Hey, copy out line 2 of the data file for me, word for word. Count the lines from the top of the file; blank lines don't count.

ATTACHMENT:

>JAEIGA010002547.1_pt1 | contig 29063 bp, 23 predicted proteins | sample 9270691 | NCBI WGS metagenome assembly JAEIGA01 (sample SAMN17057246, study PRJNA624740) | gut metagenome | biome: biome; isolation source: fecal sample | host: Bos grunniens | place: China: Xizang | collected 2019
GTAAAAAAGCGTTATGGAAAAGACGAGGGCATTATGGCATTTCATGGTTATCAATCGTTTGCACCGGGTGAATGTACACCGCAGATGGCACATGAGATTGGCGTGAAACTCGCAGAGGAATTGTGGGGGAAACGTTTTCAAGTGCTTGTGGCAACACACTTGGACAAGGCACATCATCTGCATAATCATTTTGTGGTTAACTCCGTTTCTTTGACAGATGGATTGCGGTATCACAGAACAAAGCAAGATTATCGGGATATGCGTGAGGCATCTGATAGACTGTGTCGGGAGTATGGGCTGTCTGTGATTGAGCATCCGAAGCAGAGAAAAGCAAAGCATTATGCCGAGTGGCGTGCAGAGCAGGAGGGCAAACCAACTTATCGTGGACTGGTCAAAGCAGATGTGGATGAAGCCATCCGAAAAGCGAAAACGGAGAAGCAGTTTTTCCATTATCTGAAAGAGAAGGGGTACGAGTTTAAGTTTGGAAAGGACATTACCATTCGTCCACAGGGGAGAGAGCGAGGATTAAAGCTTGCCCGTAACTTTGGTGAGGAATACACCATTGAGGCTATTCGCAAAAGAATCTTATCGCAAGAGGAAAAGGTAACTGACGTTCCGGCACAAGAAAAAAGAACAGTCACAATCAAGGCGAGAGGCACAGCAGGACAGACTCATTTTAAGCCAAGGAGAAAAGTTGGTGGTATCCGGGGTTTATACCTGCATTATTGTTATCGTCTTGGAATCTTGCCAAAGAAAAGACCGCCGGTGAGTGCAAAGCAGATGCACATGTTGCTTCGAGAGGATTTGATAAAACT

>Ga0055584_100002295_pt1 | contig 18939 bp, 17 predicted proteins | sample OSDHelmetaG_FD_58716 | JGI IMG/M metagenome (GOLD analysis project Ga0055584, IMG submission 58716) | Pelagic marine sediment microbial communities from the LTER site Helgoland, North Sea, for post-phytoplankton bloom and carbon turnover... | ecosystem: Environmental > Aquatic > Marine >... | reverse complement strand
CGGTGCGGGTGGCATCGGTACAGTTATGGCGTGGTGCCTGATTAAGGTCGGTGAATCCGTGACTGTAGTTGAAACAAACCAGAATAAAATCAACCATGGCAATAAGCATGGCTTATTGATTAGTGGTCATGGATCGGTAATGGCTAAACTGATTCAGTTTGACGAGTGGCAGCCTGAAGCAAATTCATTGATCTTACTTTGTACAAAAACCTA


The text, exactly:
GTAAAAAAGCGTTATGGAAAAGACGAGGGCATTATGGCATTTCATGGTTATCAATCGTTTGCACCGGGTGAATGTACACCGCAGATGGCACATGAGATTGGCGTGAAACTCGCAGAGGAATTGTGGGGGAAACGTTTTCAAGTGCTTGTGGCAACACACTTGGACAAGGCACATCATCTGCATAATCATTTTGTGGTTAACTCCGTTTCTTTGACAGATGGATTGCGGTATCACAGAACAAAGCAAGATTATCGGGATATGCGTGAGGCATCTGATAGACTGTGTCGGGAGTATGGGCTGTCTGTGATTGAGCATCCGAAGCAGAGAAAAGCAAAGCATTATGCCGAGTGGCGTGCAGAGCAGGAGGGCAAACCAACTTATCGTGGACTGGTCAAAGCAGATGTGGATGAAGCCATCCGAAAAGCGAAAACGGAGAAGCAGTTTTTCCATTATCTGAAAGAGAAGGGGTACGAGTTTAAGTTTGGAAAGGACATTACCATTCGTCCACAGGGGAGAGAGCGAGGATTAAAGCTTGCCCGTAACTTTGGTGAGGAATACACCATTGAGGCTATTCGCAAAAGAATCTTATCGCAAGAGGAAAAGGTAACTGACGTTCCGGCACAAGAAAAAAGAACAGTCACAATCAAGGCGAGAGGCACAGCAGGACAGACTCATTTTAAGCCAAGGAGAAAAGTTGGTGGTATCCGGGGTTTATACCTGCATTATTGTTATCGTCTTGGAATCTTGCCAAAGAAAAGACCGCCGGTGAGTGCAAAGCAGATGCACATGTTGCTTCGAGAGGATTTGATAAAACT